He buys essentials and falls back on his Mother’s shelter. He doesn’t tell her about the doctor’s prognoses. She doesn’t know he’s dying.
She gives Peter back his old room, which has gone through some changes…
Peter checks his twitter feed and sees two old friend’s posts. Amy Perez has just gotten engaged. Alvin, her brother, wishes her well. There’s something that has happened between Peter and Alvin. Whatever it is, it prevents him from sending a friend request.
And the something special peeks out of the open closet door…
A moment that anyone of an age beyond youth can identify with, a moment of overwhelming nostalgia, a flood of memories, and a hint of the feeling of that time, while moving forward always leaves ripples that sometimes come back to you. A feeling of endless possibilities. A feeling of hope.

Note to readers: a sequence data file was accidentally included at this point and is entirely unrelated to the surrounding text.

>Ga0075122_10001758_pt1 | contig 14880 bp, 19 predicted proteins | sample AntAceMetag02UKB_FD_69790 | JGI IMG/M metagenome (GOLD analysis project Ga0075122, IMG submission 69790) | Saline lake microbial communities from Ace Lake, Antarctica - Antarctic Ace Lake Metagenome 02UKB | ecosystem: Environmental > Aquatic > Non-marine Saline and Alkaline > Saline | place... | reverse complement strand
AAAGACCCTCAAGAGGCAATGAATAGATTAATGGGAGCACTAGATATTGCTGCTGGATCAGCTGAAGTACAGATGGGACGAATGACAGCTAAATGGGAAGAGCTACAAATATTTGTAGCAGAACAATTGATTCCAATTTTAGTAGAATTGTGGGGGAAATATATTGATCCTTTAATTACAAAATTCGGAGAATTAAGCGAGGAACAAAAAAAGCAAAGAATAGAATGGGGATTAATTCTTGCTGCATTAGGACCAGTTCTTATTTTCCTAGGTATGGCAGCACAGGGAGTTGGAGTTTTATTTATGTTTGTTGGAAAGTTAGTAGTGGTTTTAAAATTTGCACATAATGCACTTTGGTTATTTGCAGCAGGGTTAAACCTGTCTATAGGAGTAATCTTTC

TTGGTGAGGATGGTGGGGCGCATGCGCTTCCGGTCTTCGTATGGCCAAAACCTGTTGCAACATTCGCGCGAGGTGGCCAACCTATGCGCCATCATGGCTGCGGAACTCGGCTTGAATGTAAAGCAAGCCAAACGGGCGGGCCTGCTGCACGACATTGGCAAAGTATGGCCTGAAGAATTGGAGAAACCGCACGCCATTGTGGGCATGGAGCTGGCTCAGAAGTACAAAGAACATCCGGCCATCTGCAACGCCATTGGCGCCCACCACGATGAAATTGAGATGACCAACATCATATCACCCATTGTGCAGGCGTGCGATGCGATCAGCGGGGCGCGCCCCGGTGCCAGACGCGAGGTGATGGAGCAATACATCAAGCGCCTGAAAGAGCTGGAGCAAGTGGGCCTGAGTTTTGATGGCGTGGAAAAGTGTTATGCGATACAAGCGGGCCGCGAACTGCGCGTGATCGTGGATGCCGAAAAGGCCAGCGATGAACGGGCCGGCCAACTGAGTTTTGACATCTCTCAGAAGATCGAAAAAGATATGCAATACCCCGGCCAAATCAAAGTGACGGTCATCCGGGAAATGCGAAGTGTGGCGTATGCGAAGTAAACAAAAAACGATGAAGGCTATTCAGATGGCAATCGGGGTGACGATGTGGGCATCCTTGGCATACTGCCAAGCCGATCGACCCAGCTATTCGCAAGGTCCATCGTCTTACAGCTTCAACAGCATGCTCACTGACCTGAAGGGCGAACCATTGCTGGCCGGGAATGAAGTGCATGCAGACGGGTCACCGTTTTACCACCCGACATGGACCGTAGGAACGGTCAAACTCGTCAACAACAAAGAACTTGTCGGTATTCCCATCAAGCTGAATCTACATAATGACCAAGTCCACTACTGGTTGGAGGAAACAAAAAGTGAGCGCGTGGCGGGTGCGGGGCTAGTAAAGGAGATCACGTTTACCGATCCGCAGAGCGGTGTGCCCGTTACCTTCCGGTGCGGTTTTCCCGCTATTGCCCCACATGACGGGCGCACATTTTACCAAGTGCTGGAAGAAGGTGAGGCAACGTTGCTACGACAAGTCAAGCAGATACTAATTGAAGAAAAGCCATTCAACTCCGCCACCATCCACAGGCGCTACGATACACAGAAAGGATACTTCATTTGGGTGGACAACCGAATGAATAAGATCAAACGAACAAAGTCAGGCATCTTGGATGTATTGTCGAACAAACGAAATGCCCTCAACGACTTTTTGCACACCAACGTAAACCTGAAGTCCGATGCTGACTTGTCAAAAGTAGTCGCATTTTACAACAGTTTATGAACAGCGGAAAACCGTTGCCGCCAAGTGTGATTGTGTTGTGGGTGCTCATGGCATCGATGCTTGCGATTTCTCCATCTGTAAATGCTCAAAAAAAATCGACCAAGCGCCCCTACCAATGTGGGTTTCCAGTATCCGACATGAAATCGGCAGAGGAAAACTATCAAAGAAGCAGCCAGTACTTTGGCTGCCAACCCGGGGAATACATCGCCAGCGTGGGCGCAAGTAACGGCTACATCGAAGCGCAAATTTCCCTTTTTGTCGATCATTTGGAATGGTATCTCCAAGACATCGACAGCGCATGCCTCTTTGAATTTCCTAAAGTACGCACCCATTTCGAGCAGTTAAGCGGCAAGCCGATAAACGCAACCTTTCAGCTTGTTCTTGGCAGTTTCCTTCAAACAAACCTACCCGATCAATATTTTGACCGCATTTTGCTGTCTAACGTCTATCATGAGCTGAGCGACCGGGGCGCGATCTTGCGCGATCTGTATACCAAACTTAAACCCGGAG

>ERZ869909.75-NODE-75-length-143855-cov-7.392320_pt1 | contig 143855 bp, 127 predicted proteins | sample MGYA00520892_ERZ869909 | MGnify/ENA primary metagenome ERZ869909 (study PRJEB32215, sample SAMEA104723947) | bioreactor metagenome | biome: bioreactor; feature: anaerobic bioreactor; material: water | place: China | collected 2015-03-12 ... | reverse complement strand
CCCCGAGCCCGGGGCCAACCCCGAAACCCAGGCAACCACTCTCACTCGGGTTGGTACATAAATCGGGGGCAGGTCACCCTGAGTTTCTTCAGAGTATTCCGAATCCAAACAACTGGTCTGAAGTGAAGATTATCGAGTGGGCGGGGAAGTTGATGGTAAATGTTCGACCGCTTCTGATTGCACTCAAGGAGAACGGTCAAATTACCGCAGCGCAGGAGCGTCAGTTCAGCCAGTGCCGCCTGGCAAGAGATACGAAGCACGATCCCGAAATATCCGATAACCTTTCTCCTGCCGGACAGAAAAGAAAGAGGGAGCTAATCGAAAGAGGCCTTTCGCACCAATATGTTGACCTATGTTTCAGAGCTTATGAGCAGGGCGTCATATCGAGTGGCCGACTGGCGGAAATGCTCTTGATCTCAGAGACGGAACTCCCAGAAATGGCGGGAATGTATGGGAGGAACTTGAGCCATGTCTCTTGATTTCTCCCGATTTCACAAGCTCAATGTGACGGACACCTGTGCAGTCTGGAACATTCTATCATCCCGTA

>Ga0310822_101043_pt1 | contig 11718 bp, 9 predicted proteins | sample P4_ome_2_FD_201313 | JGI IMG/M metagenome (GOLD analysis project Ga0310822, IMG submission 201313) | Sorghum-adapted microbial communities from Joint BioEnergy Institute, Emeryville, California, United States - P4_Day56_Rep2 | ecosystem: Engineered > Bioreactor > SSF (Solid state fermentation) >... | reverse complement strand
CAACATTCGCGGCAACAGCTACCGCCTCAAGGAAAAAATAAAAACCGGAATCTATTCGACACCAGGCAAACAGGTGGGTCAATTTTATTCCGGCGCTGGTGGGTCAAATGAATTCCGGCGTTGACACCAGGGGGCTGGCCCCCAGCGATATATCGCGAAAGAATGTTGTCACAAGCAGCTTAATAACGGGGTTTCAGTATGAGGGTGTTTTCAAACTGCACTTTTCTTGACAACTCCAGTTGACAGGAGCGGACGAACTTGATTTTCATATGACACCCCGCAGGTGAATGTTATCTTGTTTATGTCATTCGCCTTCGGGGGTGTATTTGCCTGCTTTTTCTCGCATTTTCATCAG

It reminds you of a time long ago when you were the hero in a grand adventure. Even if it was only on the screen of a television.
And your friends worked as your companions to solve a magical quest. Mostly, that is.
A moment when you could come together as one instead of arguing and fighting. Because fighting and arguing got you killed.
We are in a flashback to Peter’s past and here are junior Alvin and Amy all sort of working as one to complete SwordQuest: Fireworld. But being young kids means that they sometimes get on each other’s nerves.
But that doesn’t mean you don’t want to stop being friends. It is indeed a simpler, less complicated time where hope and optimism of a better tomorrow are a given. A present where you are constantly handed surprises.
And where a setback isn’t the end of your world.